Days Gone By – Looking back at Bishop’s Hill and Fore Hamlet
PUBLISHED: 07:00 07 August 2018
A trolley bus passing the Gardeners Ams public House, Fore Hamlet in January 1963. In 1879 the Britannia, a beer house, at the corner of Plough Street and Fore Hamlet was demolished and a new building named the New Gardeners Arms was built. The former Gardeners Arms, on the opposite side of the road, was demolished at the same time. That building was replaced in the late 1930s with the present building, which is featured here Picture: Alan Valentine
Bishop’s Hill and Fore Hamlet, Ipswich, is a busy route to and from the east side of town.
Demolition work had taken place in Fore Hamlet, Ipswich, to widen the then very narrow road when this photograph was taken around 1945/46. The trolley bus was painted in wartime grey. The tower of Holy Trinity Church is in the background Picture: David Kindred
The former gets its name from centuries ago, when the Bishop of Norwich had a residence in what is now Holywells Park.
John Wakeling’s bakers shop at the corner of Albion Street and Fore Street, in the 1930s Picture: David Kindred
He lived there when his duties brought him to Suffolk.
A crowd gathered after this Ipswich trolley bus overturned on Bishops Hill, June 8, 1955, after skidding on the wet road during a summer downpour Picture: David Kindred
The building was where the children’s play area is now.
Cyclists heading for Bishops Hill from Fore Hamlet in the late 1940s. Albion Street is off to the left and Cavendish Street to the right
It overlooked open countryside from around the 13th Century to the time of Henry VIII, when the church was deprived of it. The moat to the building is still there, surrounding the play area.
Buildings in Fore Hamlet, Ipswich, close to the Duke Street junction, in the mid 1930s Picture by Guy Maynard, courtesy Colchester and Ipswich Museum Service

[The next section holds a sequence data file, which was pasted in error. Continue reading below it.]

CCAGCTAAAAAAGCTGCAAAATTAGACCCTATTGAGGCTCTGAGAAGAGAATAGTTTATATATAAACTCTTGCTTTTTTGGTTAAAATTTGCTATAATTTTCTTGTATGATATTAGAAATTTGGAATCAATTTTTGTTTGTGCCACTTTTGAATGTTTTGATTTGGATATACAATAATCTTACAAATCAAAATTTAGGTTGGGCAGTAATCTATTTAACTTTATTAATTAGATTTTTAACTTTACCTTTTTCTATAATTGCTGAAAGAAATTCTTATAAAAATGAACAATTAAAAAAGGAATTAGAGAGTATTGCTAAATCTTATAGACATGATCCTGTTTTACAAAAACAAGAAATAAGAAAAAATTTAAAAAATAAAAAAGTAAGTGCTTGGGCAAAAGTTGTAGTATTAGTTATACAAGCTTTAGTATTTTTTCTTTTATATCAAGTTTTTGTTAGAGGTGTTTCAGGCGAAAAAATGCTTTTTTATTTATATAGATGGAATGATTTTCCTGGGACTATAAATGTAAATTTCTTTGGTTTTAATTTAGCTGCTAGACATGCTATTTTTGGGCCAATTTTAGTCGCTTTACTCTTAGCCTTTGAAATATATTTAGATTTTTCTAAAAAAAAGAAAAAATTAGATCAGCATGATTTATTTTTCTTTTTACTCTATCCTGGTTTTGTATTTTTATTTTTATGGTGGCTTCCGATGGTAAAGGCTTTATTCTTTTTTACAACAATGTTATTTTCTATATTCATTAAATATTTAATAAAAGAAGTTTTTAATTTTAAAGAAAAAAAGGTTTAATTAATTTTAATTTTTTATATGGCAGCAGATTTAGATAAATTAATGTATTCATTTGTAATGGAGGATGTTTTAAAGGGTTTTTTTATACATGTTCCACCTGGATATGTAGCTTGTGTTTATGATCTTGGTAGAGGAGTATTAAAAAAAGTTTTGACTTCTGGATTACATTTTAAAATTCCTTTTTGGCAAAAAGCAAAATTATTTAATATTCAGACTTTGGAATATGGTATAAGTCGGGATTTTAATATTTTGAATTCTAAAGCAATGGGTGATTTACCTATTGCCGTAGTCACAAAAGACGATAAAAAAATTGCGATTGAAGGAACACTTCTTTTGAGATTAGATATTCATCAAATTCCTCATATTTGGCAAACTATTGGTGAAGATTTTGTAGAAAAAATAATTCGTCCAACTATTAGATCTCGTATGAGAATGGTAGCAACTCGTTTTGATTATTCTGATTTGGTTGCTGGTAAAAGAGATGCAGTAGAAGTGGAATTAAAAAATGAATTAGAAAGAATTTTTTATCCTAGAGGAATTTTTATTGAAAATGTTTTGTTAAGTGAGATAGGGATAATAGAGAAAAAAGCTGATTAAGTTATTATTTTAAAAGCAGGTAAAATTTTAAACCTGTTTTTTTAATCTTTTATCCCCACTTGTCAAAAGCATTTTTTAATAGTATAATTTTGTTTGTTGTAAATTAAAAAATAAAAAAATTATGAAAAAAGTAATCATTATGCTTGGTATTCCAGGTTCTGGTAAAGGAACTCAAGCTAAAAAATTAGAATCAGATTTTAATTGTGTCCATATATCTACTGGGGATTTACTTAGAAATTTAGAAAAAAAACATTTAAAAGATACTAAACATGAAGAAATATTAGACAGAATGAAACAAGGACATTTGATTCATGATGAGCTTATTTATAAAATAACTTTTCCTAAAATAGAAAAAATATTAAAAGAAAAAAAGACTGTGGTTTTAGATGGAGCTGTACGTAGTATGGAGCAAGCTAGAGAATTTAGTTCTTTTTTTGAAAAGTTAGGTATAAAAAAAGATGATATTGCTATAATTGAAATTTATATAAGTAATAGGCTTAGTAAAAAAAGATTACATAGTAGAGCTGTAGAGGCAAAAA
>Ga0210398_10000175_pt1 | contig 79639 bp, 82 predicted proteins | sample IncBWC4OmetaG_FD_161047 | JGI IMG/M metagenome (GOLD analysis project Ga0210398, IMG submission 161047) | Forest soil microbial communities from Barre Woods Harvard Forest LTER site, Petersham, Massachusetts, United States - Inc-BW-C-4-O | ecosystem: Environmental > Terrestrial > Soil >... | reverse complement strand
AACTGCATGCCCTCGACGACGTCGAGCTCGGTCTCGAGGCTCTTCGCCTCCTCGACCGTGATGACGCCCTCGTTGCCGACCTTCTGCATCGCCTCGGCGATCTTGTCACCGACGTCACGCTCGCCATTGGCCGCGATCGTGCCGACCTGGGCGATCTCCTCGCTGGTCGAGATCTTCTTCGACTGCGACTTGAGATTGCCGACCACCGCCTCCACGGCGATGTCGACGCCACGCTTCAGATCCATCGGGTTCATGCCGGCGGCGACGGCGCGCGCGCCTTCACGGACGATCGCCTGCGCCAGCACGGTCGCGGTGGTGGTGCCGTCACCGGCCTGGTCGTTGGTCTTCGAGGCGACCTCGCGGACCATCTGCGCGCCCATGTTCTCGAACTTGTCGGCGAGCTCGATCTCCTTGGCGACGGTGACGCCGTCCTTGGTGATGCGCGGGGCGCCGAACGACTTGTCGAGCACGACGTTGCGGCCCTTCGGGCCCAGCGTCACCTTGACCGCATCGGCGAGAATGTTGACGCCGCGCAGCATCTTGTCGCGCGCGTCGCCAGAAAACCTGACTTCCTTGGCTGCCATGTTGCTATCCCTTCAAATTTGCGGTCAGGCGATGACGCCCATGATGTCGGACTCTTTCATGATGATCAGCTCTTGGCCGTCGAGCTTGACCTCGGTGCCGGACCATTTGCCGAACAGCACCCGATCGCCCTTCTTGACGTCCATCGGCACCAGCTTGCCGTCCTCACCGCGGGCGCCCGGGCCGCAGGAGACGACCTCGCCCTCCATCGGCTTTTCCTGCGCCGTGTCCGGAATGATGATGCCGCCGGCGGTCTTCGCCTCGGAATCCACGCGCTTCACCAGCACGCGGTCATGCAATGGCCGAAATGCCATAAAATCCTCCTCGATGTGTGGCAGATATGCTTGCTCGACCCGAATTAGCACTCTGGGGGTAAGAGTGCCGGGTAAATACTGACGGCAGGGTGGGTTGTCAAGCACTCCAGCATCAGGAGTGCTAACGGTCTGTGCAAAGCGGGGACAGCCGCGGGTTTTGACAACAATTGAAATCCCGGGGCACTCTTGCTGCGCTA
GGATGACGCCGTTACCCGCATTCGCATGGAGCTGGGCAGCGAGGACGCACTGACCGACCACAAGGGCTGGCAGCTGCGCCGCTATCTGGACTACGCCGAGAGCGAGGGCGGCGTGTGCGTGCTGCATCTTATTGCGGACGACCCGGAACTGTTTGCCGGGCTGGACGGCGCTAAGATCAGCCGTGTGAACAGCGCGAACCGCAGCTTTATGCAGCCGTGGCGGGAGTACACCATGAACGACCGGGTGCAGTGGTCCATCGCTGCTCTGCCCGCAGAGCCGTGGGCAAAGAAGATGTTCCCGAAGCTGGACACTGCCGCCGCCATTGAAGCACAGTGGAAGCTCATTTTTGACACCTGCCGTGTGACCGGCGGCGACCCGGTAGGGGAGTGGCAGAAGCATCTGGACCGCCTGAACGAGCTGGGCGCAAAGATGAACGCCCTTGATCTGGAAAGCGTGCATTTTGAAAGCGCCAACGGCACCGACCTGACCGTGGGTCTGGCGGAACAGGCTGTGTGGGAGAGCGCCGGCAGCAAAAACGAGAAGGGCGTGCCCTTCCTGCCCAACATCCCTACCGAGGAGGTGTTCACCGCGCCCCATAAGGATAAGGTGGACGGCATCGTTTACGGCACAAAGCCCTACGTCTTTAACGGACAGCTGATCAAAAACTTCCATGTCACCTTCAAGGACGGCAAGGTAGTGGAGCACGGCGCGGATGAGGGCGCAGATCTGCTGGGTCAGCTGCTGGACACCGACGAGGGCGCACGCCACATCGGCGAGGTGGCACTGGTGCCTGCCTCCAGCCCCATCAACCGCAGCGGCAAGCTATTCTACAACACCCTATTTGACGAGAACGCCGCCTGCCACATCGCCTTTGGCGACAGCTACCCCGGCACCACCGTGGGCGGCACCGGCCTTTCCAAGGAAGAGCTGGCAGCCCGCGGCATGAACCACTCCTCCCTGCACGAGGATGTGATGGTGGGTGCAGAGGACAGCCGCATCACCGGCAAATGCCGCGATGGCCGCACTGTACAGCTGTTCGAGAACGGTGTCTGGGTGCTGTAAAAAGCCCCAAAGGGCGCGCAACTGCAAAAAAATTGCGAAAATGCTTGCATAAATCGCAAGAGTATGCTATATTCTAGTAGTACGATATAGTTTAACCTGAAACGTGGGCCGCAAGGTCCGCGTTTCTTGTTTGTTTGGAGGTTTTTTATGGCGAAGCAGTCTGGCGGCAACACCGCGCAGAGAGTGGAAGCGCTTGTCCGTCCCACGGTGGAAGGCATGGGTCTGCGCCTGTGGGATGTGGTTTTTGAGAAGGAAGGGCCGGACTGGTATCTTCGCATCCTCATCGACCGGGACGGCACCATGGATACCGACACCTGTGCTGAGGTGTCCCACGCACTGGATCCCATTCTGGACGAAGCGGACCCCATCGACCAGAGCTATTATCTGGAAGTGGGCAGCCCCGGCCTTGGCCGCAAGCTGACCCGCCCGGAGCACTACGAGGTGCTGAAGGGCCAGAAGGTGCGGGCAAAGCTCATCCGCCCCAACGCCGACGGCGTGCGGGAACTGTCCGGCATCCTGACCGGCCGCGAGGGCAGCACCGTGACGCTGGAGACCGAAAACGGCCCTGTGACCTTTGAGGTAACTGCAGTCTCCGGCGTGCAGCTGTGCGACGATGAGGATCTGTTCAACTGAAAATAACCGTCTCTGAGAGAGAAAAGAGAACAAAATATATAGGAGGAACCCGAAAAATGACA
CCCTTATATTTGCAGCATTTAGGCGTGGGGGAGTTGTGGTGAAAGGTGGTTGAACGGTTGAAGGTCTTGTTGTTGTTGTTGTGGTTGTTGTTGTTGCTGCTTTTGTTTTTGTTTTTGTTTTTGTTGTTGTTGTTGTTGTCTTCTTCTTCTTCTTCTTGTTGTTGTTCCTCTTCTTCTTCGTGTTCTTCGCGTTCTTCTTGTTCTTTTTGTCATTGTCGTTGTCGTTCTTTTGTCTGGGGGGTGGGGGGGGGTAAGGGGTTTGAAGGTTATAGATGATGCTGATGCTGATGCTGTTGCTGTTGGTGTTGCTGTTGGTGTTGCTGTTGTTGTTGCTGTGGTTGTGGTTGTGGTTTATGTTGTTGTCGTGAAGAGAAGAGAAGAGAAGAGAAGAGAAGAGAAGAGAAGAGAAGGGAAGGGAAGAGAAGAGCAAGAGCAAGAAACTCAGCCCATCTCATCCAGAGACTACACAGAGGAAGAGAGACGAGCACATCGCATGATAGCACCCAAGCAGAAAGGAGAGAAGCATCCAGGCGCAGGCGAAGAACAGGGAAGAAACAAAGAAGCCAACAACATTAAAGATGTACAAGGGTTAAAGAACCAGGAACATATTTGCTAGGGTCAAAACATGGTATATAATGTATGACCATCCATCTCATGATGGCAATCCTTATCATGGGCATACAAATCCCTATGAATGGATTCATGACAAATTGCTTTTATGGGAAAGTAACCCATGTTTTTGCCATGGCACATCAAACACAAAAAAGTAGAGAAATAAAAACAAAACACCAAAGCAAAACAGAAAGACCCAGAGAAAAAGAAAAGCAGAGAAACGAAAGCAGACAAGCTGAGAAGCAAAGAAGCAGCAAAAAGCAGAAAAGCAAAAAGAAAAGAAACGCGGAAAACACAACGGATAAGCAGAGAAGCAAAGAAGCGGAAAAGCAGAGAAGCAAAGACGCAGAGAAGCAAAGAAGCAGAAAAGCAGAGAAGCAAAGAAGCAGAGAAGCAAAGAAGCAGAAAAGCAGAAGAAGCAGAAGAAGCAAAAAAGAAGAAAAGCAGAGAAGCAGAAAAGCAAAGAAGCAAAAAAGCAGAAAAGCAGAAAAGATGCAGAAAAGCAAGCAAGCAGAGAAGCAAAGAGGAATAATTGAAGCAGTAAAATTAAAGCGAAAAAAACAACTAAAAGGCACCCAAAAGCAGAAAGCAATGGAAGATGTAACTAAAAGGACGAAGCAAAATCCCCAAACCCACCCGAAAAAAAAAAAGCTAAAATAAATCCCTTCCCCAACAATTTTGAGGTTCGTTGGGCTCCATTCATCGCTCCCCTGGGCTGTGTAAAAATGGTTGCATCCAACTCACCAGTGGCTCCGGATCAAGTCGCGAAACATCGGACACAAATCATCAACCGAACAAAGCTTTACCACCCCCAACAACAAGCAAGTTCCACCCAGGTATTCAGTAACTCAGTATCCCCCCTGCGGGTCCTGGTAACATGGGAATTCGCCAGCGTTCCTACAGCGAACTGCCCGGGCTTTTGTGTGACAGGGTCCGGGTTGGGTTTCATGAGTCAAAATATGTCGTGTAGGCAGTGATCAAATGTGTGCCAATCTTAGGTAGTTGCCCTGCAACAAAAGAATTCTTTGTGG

In Victorian times the area saw hundreds of tiny houses and streets built around Bishop’s Hill, as former agricultural workers from out of town moved to find work at Ipswich engineering companies like Ransomes Sims and Jefferies, who occupied the site from the dock to Back Hamlet.
Fore Hamlet, Ipswich, looking towards Bishops Hill in 1934, with Cavendish Street off to the left and Albion Street to the right. The Cobbold public house, next to the post on the right, was the Myrtle, which closed in 1936 Picture: David Kindred
In today’s Days Gone By I have looked at changes to the area of Bishop’s Hill and Fore Hamlet, where today thousands of vehicles pass through every hour.
Bishops Hill, Ipswich, from near the junction with Myrtle Road (right), in the early years of the last century, as a horse drawn cart, loaded with coal and a group of cyclists start to climb the hill. The electric trams ran from 1903 to 1926 Picture: David Kindred
Do any of the photographs featured bring memories for you?
A lady standing in the front garden of her home on Bishops Hill, Ipswich, June 26, 1930. This was the day the Prince of Wales flew from Northolt to open the town’s new airport on Nacton Road. The Prince’s tour of the town included a visit to the works of Ransomes Sims and Jefferies, which occupied a large site around the Fore Hamlet and dock area. The “Long Live the Prince” sign in the background was on a shop at the corner of Myrtle Road Picture: David Kindred
To submit a letter, write to David Kindred, Days Gone By, Ipswich Star/EADT, Portman House, 120 Princes Street, Ipswich, IP1 1RS or e-mail us.